What are the different ends of a protein?
A polypeptide has one amino and one carboxyl end.
What are the functions of proteins?
Enzymatic, Structural, storage, Receptors, transport.
The sequences of proteins are what?
What is the general flow of information when refering to Proteins, DNA and RNA?
DNA transcribes onto RNA and then given to the protein.
What is bulk transport?
It is the way cells take "big bites", these include endocytosis- englufing
and exocytosis- expelling
Only eukaryotic cells can do this as long as they dont have cell walls
What is the first step of metabolism?
Entering the cell
What is catabolism?
Catobolism breaks down substrates, which include ATP, "Electron Donors" and "precursor metabolits"
What are the electron donors that work with metabolism?
NADH <-> NAD, NADPH <-> NADP and FADH2 <-> FAD
What is molecular cycling
the cycle of regenerating energy for the cells, which work from ATP -> losing evergy for cellular work -> ADP + P1 -> Energy gained from catbolism -> back to ATP
What are the three principle catabolic pathways?
Glycolysis, Citric acid cycle and oxidative phosphorylation. (See and study book diagrams)
What is the inputs and outputs of glycolysis?
Input: glucose Output: 2 pyruvate + 2 H2O and 2 ATP and 2 NADH + 2H+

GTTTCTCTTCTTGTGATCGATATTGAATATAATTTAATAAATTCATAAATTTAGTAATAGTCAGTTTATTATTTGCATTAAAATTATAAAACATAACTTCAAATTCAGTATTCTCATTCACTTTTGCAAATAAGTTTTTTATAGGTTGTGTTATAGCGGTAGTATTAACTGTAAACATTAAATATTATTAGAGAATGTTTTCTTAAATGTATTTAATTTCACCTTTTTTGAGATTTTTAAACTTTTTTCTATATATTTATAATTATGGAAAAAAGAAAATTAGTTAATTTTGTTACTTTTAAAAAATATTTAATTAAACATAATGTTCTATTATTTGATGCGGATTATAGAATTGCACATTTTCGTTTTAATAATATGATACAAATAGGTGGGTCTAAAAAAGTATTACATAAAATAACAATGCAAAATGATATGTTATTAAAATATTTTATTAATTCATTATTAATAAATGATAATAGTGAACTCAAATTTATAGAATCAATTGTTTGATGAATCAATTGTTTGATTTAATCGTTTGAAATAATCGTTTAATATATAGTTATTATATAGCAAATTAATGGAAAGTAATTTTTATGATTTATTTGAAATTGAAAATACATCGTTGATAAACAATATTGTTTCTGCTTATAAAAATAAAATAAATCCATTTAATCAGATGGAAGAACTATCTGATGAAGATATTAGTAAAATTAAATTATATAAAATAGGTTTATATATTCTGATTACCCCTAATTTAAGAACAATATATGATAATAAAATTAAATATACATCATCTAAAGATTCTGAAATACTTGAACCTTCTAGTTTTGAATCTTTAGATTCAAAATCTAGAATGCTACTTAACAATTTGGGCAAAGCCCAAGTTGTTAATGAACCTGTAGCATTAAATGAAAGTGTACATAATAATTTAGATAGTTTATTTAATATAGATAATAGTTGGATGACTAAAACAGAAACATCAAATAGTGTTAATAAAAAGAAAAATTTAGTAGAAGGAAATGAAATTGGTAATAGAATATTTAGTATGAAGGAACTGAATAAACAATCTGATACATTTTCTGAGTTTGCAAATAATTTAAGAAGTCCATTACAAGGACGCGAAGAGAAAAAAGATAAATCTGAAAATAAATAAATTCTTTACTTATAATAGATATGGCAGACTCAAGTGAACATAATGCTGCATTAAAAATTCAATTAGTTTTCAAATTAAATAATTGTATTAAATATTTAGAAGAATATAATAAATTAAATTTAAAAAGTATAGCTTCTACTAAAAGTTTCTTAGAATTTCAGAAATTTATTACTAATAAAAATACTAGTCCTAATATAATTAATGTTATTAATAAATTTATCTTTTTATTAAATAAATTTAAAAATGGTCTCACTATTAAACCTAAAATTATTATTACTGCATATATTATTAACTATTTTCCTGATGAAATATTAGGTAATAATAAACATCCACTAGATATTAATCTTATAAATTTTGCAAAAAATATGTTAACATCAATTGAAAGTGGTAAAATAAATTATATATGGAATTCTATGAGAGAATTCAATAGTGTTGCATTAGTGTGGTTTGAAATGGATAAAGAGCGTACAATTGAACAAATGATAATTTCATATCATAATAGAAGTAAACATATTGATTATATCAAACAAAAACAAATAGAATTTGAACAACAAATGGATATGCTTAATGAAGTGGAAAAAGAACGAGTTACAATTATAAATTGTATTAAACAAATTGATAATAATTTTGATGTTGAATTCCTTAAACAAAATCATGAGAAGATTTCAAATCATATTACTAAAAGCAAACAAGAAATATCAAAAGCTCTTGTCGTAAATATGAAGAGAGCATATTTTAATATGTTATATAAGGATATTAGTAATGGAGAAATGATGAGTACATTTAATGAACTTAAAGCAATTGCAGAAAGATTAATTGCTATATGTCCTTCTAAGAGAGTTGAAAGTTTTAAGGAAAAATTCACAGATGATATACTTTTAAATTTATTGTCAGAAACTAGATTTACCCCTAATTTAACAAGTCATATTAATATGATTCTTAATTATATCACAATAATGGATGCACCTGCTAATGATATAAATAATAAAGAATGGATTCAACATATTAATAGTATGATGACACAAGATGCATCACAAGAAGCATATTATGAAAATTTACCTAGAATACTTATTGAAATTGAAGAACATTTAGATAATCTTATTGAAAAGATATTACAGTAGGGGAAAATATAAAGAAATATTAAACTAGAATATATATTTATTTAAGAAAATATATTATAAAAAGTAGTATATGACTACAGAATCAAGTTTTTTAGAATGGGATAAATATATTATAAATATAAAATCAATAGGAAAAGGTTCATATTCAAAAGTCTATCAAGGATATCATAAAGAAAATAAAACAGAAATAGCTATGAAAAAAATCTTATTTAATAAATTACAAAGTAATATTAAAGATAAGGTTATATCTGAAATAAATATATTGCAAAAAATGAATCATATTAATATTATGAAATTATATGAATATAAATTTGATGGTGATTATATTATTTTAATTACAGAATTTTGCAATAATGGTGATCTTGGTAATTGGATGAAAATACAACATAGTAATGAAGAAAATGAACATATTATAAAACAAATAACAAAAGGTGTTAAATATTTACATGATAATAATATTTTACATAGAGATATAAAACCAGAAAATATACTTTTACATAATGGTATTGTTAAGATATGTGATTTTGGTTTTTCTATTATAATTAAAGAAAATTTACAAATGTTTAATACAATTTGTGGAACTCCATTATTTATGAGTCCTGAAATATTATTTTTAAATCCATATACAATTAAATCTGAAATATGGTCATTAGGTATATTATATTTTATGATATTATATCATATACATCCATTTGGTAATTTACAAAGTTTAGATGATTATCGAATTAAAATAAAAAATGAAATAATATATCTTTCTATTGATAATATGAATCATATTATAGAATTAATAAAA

Where does glycolysis take place?
in the cytosol
Describe the general process of cellular respiration.
Glycolysisi takes each glucose molecule and breaks it down into two molecules of pyruvate, the pyruvate enters the mitochondrion, where the citric acid cycle oxidzes it to carbon dioxide, NADh and a similar coenzyme FADH2 transfer electrons derived from glucose to electron transpor chains, which are built into the inner mitochondrial membrane. During oxidative phosphorylation, electron transport chains convert the chemical energy to form used for ATP syntheiss in the process called chemiosmosis.
What are the inputs and outputs of the citric acid cycle?
Input: pyruvate-which supplies the three carbon chain.
Output: 2CO2, 3NADH, 1 FADH2, and ! ATP
What is substrate-level phosphorylation?
some ATP is made by direct enzymatic transfer of a phosphate group from an organic substrate to ADP
What is Oxidative Phosphorylation?
It is "aerobic respiration" which means it requres 02. Oxygen is the ulitimate electron acceptor. An organic phospate is added to ADP in this process.
Where does the ATP come from?
Glycolysis --> 2 per glucose
Citric Acid --> 2
Per pyruvate --> 1
Oxidative phosphorylation- about 32 per glucose
What is anaerobic?
with out oxygen, they are the organisms that live where there is none available
What do you really need for glycolysis?
Glucose, ADP and phosphate to regenerate ATP, adn NAD
What is the use of fermentaion
it provides a mechanism by which some cells can oxidze organic fuel and generate ATP without the use of oxygen.
How does fermentation work?